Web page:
Lockdowns hit martial arts gyms hit hard
The toll of the COVID-19 pandemic has been vast, and as we wait for the vaccine roll-
outs to take effect, we all understand the need to stay safe. But during this whole time
when we have been told to stay safe and socially distance, martial arts practitioners
have been hit hard.
No matter what martial art you do, it is a contact sport. Whether it is MMA, kickboxing,
karate or jiu-jitsu, to be done properly, all martial arts involve physical contact – in
other words social distancing of precisely zero metres.
REORG Trustee Trent Scanlen owns Elevate Martial Arts & Strength in West London.
“The biggest impact has been on our coaching team and our staff,” he said. “We have
moved our business online as much as we can, but it’s tough.”
While online study is useful, it cannot replace the dojo. Studying martial arts, Trent
adds, is about “skills that have been passed down for thousands of years, hand to hand –
you can’t learn this stuff on YouTube”.
Before the lockdown hit, the UK health and fitness industry was in great health –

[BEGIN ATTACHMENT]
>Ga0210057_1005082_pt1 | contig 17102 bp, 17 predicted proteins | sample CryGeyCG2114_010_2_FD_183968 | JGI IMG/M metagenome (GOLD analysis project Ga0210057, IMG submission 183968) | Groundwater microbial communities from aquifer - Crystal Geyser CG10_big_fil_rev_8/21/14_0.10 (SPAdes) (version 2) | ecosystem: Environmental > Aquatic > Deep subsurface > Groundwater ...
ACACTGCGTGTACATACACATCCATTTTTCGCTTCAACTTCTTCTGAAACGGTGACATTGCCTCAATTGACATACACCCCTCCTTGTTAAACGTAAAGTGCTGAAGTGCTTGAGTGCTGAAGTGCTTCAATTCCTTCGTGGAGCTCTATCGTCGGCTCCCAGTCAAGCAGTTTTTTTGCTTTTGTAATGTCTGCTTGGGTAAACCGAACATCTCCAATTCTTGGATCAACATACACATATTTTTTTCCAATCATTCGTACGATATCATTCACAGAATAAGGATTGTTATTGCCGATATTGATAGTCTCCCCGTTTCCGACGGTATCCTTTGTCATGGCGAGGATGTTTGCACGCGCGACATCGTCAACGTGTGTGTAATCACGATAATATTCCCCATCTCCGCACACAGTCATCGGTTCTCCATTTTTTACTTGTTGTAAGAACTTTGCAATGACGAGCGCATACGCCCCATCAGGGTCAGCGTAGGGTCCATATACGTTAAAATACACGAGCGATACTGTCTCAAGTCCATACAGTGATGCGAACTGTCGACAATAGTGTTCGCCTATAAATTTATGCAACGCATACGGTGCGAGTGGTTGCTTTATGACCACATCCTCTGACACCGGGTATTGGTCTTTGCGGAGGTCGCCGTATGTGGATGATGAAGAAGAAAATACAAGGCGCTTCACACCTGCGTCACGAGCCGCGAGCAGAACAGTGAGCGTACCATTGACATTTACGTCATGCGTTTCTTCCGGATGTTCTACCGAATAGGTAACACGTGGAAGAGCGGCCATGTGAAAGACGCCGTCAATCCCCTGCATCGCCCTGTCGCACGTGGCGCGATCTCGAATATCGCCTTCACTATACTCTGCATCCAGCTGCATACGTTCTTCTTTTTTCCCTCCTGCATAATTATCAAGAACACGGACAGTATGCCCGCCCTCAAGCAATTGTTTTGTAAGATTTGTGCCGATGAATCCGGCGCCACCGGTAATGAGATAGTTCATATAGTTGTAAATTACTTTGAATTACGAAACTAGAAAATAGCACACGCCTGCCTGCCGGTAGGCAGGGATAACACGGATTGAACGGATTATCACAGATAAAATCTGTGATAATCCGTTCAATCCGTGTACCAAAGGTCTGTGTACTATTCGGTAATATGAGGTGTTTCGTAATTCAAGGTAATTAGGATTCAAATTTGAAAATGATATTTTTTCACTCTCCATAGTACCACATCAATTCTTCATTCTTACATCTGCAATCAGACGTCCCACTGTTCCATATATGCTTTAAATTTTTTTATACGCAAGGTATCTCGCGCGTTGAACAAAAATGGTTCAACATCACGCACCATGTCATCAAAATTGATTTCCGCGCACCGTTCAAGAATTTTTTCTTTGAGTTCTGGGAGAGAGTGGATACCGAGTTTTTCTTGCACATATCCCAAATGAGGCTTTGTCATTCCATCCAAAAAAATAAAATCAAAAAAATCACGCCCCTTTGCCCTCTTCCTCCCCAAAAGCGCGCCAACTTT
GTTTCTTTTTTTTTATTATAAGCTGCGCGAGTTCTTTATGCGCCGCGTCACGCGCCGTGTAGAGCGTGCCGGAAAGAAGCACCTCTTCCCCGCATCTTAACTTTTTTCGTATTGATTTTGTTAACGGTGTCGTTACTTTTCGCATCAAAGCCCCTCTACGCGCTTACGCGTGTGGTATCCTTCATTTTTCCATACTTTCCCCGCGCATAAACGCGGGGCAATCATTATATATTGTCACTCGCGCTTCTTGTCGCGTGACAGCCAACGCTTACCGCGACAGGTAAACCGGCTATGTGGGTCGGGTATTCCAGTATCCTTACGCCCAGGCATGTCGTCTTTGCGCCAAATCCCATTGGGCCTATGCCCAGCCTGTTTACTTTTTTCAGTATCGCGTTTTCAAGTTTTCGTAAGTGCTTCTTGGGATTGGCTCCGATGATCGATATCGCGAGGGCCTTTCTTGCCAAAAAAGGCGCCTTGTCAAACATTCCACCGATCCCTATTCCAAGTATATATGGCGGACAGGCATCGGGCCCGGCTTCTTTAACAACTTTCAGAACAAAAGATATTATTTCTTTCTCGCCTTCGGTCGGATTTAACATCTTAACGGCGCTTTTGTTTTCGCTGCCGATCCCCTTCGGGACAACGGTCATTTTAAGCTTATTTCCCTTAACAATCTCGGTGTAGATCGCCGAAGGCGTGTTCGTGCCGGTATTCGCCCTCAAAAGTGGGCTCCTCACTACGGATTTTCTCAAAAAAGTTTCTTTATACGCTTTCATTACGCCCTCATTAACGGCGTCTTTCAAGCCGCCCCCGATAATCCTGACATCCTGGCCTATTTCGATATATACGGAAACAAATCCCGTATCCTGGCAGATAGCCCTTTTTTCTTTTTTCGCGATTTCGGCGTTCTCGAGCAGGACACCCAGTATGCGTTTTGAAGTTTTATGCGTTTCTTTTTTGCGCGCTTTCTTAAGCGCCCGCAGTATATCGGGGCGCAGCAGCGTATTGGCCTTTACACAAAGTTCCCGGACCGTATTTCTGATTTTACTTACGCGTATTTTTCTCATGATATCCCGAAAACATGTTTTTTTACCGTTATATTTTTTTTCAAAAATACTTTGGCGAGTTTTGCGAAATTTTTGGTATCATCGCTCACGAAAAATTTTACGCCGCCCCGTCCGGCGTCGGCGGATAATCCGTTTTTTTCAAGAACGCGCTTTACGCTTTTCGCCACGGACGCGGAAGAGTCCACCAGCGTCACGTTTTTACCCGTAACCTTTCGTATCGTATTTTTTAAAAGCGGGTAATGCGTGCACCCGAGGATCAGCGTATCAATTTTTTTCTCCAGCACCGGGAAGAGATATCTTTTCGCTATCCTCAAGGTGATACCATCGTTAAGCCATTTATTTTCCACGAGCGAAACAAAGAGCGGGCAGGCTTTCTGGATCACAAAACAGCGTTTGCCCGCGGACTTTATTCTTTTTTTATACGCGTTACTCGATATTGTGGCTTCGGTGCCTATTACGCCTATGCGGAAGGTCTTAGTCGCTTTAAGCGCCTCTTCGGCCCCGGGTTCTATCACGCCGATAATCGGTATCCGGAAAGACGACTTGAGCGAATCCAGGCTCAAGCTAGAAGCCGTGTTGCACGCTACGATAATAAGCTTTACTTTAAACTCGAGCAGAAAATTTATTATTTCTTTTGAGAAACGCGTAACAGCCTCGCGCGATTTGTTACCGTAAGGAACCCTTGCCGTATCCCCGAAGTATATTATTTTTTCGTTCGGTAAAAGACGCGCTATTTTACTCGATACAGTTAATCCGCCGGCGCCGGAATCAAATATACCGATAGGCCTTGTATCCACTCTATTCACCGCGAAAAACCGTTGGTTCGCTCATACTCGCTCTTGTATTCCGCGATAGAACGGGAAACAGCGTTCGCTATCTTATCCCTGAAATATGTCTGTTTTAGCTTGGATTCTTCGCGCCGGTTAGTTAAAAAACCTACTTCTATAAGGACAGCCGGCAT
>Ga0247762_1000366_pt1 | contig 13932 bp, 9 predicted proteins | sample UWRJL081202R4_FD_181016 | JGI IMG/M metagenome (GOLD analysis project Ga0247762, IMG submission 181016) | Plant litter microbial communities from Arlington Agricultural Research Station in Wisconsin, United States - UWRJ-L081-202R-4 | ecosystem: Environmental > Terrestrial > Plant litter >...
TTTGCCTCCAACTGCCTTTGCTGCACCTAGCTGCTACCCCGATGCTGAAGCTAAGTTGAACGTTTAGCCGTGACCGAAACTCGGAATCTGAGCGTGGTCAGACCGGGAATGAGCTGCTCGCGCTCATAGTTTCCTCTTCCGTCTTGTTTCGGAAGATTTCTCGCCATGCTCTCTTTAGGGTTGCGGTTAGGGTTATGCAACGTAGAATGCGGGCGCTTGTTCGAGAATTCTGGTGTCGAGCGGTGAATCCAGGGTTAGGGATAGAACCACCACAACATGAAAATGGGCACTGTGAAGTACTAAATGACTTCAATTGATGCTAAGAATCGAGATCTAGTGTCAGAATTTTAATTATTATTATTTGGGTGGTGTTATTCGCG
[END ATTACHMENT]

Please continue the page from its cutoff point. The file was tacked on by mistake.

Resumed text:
growing 20 per cent in five years to be worth around £5billion a year. It is far too early
to count the cost of the pandemic, but gyms have definitely been hit hard.
Marc Barton is a former A&E doctor and jiu-jitsu black belt who gave up a stressful life
working in casualty to teach full time at Kingston Jiu Jitsu.
“The terrible coronavirus crisis has hit the jiu-jitsu and martial arts community in
general very hard,” he said. “Following the closure of our club, we have had to adapt to
more creative ways of training online to try to survive.”
Getting creative is something we fully support at REORG. We have seen the positive
impact that martial arts training can have on people’s lives. The pandemic has thrown
us a huge curve ball, but the important thing now is to keep training, even if that means
following online classes and training on your own for the time being.
It is true that teachers and training partners are vital, but there is so much you can do in
the meantime. Don’t just watch YouTube videos, use them as a resource: pause, train,
learn. A lifetime of training in martial arts is full of challenges like injuries, time
pressure and lack of motivation. The pandemic is just another challenge, and we fully
intend to support each other, keep fighting and come out stronger on the other side.